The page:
Those dead, bleached-brown oak leaves rattling in a January wind, but somehow still clinging to their twigs, are symbolic. Like ecological pennants, they announce veins of food sources on the surrounding hillsides that are otherwise mixed in the color schemes of fall foliage. Winter is the best time to identify these oak flats that your deer were feeding on and cruising during the season. It is also a great time to assess the quality of natural habitat that is available and natural food sources the whitetails are frequently using on your property.
Putting The Pieces Together
I do most of my scouting and stand repositioning in the spring when I look for rubs, scrapes, and outlines of travel trails that are leftovers from the previous fall. This gives me an idea of how the deer were utilizing the area in the late season. However, you need to be mindful that their patterns in the late season may not be the same as they are in the early season. Also, this is a great time to find preferred oak flats and set up tree stands for the upcoming fall.
I am mindful that the information I gain from spring scouting might at times be more applicable to hunting in the following late season, and I stay out of the area as much as possible until I’m ready to hunt or have some hot most recent information (MRI) on a buck from either long-range scouting or trail cameras.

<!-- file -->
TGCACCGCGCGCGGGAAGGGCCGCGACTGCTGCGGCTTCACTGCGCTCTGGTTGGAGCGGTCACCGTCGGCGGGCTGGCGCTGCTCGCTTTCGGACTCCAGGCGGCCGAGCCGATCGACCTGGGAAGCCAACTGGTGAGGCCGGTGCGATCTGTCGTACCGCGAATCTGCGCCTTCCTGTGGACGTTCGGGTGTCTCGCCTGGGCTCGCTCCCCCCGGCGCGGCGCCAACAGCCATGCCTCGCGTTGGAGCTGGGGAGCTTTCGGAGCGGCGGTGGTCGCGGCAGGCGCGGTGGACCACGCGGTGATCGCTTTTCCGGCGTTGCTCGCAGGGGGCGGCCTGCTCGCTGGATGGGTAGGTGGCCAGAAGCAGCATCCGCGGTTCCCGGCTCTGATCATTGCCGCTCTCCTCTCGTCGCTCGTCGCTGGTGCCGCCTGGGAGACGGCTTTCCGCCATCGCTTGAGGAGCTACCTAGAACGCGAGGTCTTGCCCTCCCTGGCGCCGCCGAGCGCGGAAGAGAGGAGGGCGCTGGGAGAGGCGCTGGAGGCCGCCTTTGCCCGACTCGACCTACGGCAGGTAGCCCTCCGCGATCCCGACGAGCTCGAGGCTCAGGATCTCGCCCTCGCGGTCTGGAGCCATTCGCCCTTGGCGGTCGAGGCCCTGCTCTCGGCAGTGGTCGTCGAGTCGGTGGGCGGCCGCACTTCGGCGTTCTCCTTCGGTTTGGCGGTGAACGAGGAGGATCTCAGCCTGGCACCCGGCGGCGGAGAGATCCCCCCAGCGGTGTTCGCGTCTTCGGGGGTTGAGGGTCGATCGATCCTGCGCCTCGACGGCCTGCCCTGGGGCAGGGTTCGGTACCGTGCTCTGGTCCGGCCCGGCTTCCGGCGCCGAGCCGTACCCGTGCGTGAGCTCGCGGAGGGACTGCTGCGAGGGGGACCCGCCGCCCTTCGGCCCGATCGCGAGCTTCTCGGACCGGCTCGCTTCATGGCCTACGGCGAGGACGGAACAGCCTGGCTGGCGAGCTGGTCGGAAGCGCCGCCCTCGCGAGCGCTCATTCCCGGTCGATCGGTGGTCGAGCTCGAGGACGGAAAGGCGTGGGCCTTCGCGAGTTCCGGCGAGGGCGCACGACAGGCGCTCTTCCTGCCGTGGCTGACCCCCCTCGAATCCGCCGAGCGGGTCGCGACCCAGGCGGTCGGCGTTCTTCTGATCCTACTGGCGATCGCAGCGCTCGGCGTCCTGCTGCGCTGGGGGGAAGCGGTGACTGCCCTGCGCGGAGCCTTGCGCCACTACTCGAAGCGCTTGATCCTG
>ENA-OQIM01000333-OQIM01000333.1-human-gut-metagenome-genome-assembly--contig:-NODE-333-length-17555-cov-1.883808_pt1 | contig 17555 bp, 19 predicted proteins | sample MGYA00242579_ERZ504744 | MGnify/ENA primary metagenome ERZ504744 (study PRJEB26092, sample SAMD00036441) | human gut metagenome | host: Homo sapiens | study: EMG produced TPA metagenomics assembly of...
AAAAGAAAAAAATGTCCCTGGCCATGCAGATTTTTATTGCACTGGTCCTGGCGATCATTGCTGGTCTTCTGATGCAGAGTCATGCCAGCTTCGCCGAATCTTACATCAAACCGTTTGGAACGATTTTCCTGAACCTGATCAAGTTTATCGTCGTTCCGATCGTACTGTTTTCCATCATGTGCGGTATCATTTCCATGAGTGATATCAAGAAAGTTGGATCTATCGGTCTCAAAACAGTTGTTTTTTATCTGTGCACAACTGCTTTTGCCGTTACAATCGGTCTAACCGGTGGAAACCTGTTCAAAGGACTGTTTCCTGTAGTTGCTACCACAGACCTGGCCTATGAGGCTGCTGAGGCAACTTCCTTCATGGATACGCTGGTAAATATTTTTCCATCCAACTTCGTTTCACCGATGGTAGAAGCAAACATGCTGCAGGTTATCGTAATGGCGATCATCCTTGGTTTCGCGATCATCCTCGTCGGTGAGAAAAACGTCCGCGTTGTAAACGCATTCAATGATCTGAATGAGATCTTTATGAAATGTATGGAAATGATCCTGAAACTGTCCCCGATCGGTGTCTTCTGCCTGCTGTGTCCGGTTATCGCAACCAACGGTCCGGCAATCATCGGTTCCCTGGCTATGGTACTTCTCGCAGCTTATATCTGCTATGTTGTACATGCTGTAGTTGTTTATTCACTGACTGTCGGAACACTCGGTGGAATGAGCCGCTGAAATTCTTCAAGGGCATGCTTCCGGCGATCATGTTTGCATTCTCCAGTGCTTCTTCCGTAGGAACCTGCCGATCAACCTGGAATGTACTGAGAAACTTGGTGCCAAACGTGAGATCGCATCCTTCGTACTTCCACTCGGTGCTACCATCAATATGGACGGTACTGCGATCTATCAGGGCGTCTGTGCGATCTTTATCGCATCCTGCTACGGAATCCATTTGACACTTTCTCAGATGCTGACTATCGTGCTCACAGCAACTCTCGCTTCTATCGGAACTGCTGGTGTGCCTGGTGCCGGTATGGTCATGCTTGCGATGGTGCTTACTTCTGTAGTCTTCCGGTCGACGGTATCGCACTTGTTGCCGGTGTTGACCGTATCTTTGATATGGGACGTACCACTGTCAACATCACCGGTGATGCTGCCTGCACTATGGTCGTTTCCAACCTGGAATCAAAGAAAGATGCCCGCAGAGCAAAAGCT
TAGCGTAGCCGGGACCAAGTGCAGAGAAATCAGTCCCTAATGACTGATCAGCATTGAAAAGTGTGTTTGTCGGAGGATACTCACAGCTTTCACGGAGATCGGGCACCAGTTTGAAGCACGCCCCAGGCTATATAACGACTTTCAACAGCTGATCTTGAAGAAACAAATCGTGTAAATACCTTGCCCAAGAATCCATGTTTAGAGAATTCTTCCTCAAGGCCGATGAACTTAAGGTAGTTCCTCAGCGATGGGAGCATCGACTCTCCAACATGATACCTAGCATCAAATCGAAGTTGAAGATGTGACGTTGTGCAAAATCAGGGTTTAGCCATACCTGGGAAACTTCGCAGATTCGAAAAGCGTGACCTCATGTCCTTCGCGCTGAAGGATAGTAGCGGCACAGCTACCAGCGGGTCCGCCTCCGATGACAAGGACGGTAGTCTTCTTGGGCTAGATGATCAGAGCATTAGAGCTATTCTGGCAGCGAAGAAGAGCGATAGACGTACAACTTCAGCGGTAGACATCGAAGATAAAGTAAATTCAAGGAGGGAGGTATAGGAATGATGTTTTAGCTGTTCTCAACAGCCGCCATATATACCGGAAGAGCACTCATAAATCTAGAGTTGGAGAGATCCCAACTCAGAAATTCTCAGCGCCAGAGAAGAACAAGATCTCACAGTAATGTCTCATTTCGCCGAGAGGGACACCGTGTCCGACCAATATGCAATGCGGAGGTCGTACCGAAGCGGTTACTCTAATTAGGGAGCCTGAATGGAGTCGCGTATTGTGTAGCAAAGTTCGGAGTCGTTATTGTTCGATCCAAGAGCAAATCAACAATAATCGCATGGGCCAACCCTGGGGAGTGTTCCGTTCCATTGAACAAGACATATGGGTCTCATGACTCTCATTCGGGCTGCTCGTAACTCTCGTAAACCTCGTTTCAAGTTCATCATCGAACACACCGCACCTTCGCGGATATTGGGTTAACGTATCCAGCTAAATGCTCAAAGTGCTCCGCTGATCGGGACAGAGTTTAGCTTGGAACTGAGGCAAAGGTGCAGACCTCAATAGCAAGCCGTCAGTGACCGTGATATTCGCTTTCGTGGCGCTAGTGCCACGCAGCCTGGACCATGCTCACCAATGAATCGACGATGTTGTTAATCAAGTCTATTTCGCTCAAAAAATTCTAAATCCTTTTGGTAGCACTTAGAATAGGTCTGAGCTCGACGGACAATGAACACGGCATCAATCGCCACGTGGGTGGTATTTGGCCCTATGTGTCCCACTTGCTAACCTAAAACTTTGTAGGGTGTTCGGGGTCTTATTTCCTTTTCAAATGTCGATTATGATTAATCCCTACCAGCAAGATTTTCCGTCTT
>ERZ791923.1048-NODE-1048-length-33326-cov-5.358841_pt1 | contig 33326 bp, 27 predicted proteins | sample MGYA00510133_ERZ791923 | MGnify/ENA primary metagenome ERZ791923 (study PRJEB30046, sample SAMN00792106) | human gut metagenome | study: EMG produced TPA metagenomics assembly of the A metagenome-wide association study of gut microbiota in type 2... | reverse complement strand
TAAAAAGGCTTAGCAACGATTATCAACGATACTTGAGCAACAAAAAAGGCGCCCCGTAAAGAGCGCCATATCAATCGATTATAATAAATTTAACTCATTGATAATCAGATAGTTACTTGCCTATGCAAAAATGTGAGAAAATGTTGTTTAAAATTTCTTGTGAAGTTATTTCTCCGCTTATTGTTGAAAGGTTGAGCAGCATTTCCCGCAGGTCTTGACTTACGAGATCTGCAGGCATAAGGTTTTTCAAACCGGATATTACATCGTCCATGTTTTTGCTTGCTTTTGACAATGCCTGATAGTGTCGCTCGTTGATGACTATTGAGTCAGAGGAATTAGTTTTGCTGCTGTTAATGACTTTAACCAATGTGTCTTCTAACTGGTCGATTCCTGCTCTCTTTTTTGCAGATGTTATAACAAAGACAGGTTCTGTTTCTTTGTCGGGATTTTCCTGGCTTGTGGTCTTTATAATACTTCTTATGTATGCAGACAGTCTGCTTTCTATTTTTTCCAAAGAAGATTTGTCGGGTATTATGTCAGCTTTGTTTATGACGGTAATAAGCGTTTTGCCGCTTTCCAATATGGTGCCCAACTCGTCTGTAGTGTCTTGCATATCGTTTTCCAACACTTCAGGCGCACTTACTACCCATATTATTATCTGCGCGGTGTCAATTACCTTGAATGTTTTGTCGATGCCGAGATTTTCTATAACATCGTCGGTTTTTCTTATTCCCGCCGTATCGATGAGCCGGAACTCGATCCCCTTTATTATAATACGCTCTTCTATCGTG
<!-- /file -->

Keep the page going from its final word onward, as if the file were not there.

The Whitetail Checklist
Simply identify where the thick bedding areas are and where the primary food sources are located, keeping it in a constant notepad. This typically means finding white oak trees (white oaks have rounded-edged leaves whereas red oak trees have pointed edges). Red oaks are typically more bitter-tasting, so the deer leave them until the moist ground makes them more palatable. Knowing where the white oak trees are from my previous visit, I will then take ONE quick trip to visit and to glass those trees in that area during the summer to see if those trees are producing a good crop of acorns that year. This gives a much clearer picture when making scouting and hunting plans according to that season’s acorn crop.
When investigating acorns as a means of identification, things can get complicated and confusing. Still, there are some guidelines that remain fairly consistent. White oak acorns are commonly larger than red oaks. They can be as large or larger than the end of a man’s thumb, often in the shape of an inverted pear as the acorns hang from their pronounced cups. These cups will many times fall with and remain attached to the acorn head.
The main reason for consistent hunting success is a lot of scouting, and the key ingredient of successful scouting is effective glassing. Whatever your preferred method of glassing might be, remember that it’s not a race. Take your time to glass. Look closely. Who knows what might be lurking just beyond the reach of your naked eye. Aerial scouting has a huge advantage in that it frees up your time by eliminating 90 percent of a property before you even arrive. That’s time not spent wandering through the woods, getting poison ivy or battling mosquitoes. With time as our most precious commodity, this time-saving aspect is worth its weight in gold.